Robert Willoughby Jones led members of the Los Angeles Master Chorale, Sinfonia Orchestra and guest soloists in a lively, partially staged production of Gilbert and Sullivan's "The Gondoliers" on Saturday at the Dorothy Chandler Pavilion.

Costumes, particularly for the principals, were lavish and bright. Staging, thanks to Alistair Donkin, a former member of the D'Oyly Carte Opera Company, was fluid and clever, if occasionally marred by distracting side business.

In an apparent departure from past practice, floor mikes were used; nonetheless, both speech and song were hard to make out.

The Venetian principals included a finely focused yet sometimes shrill Evelyn de la Rosa as Gianetta, a mellifluous Stephanie Vlahos (Tessa), a gallant Jonathan Mack (Marco), and a heroic John Matthews (Giuseppe).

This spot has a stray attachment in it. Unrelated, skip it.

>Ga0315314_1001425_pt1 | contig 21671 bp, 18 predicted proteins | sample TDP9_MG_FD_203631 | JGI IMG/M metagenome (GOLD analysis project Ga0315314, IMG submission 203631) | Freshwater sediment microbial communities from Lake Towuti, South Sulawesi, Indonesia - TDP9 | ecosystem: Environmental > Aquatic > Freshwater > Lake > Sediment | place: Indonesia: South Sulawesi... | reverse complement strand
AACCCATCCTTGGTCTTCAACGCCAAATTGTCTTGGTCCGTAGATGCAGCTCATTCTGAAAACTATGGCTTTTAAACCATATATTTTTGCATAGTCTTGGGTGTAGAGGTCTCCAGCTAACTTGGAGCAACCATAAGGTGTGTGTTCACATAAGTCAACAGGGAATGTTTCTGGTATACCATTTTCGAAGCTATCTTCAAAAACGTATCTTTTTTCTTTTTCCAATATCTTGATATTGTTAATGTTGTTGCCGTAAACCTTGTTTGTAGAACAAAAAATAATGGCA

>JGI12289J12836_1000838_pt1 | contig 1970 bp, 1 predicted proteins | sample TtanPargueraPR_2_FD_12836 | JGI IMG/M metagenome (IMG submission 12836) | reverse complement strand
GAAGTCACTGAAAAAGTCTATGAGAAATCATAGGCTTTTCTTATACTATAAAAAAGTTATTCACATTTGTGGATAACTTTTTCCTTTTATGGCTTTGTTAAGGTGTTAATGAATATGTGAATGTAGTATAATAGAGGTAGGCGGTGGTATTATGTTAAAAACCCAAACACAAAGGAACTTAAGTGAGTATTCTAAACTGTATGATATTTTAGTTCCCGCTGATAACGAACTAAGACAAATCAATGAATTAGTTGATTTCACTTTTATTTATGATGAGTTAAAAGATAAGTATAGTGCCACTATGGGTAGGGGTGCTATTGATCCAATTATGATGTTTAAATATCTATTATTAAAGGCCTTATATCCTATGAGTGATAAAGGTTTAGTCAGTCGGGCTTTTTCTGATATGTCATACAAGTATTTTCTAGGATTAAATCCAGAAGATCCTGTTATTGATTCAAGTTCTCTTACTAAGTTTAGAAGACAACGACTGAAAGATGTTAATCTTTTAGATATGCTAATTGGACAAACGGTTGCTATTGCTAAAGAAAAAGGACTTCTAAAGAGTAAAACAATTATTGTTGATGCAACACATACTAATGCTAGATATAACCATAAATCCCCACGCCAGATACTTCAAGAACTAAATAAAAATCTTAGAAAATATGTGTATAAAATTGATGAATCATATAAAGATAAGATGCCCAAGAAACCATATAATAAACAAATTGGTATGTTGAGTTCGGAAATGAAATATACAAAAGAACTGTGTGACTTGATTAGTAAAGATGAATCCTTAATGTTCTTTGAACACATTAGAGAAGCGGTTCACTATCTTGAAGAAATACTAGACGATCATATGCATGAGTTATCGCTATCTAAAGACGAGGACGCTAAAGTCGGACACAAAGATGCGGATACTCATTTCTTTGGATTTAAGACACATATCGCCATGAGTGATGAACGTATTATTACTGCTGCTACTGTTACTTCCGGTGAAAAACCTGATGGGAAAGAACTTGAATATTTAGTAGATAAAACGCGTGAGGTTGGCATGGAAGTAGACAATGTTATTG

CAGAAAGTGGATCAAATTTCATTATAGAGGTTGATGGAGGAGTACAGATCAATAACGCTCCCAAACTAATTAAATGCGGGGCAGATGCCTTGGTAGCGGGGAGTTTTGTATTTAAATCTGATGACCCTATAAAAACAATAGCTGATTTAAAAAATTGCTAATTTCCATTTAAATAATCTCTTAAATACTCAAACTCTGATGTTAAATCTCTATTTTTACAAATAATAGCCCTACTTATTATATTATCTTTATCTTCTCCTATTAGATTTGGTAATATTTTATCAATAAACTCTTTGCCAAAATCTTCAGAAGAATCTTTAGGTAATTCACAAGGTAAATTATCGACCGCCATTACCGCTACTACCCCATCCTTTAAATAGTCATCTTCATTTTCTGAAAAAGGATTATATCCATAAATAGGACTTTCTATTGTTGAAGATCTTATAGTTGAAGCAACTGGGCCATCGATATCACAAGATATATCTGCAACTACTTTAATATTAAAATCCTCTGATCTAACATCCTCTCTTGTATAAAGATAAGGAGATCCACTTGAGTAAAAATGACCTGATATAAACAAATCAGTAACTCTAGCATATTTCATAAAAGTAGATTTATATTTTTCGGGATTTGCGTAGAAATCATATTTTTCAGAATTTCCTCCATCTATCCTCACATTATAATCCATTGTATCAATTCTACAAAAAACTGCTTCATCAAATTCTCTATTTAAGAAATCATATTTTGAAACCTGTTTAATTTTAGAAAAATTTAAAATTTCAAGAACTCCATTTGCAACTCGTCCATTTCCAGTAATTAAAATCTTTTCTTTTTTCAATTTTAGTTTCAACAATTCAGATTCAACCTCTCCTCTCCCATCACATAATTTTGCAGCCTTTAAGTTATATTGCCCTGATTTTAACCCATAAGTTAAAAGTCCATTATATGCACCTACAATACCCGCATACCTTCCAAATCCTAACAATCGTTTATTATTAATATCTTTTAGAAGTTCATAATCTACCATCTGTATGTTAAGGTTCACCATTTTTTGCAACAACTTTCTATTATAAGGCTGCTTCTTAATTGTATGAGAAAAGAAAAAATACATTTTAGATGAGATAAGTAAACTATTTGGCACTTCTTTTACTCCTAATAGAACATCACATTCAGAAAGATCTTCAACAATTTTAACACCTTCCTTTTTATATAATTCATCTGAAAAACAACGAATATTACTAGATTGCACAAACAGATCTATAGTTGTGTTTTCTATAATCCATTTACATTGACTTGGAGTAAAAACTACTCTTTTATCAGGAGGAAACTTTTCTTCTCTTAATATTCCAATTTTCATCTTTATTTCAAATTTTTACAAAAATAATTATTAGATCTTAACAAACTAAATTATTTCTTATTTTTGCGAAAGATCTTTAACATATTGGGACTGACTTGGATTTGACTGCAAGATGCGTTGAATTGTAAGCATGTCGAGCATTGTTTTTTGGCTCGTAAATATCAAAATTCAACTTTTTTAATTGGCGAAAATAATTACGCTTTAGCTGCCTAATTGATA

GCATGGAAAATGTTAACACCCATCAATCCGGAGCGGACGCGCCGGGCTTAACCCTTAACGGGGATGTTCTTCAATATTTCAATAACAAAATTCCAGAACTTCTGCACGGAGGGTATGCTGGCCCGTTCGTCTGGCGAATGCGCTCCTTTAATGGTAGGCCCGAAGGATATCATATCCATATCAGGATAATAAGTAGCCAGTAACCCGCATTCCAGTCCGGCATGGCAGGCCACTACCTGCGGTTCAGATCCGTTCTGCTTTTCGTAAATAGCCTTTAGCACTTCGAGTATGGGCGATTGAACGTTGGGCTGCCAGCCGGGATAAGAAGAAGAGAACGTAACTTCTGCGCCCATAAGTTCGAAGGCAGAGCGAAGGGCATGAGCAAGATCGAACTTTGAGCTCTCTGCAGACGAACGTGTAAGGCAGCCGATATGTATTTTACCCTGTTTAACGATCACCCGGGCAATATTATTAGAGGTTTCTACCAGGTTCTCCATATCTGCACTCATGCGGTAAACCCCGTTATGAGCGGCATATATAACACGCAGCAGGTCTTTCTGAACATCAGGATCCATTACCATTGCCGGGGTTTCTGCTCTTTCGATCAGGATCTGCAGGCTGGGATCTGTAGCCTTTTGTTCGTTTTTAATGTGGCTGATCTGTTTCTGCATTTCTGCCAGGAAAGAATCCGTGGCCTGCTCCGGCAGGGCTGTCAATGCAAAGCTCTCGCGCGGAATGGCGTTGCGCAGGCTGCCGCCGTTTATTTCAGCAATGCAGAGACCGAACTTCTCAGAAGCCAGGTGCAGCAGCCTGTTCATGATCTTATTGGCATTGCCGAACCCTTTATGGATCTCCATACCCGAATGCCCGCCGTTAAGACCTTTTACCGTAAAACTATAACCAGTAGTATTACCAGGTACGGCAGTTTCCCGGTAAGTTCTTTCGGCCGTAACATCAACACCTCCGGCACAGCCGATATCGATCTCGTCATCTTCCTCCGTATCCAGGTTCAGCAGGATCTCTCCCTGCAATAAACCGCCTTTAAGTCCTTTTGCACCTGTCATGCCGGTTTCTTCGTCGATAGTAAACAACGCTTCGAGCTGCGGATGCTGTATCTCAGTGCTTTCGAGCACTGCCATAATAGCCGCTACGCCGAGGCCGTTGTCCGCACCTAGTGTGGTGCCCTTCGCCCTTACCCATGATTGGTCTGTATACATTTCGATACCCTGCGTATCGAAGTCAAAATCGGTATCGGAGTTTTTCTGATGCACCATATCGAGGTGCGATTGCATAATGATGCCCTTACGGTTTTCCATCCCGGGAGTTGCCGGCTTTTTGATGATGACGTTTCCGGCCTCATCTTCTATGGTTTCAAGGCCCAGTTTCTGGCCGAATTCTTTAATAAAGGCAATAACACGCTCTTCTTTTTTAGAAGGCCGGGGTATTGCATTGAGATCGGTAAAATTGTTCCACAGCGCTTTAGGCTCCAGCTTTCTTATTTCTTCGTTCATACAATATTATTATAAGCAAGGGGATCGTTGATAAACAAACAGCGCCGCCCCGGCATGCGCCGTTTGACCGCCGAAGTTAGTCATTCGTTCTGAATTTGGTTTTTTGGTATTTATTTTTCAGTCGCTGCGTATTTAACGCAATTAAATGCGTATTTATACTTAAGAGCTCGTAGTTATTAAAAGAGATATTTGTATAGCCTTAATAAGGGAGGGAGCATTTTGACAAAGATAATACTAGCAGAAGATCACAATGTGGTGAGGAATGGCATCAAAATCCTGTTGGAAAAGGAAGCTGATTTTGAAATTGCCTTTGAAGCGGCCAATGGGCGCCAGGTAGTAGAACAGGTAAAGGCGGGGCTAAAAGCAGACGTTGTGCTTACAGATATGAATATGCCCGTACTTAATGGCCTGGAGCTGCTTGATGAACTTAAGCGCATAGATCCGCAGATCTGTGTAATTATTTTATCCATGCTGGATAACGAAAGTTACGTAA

The Spanish forces ran a wide gamut of mismatched accents and acting styles. Donkin brought clipped English delivery to an arch portrayal of the Duke of Plaza-Toro. Nancy Fontana, his duchess, proved muddy in enunciation and very reliant upon physical comedy.

As Casilda, Alison England sang with superfluous operatic breadth but acted appealingly. Stephen Amerson (Luiz) sang sweetly but seemed unconcerned with the plot.

Michael Gallup virtually stole the show, deftly acting and singing a lecherous Don Alhambra.Members of the chorale sang splendidly from risers diagonally framing a central stage area.

Jones conducted with buoyant, stylish energy but without doing full justice to the lyric aspects of the score.

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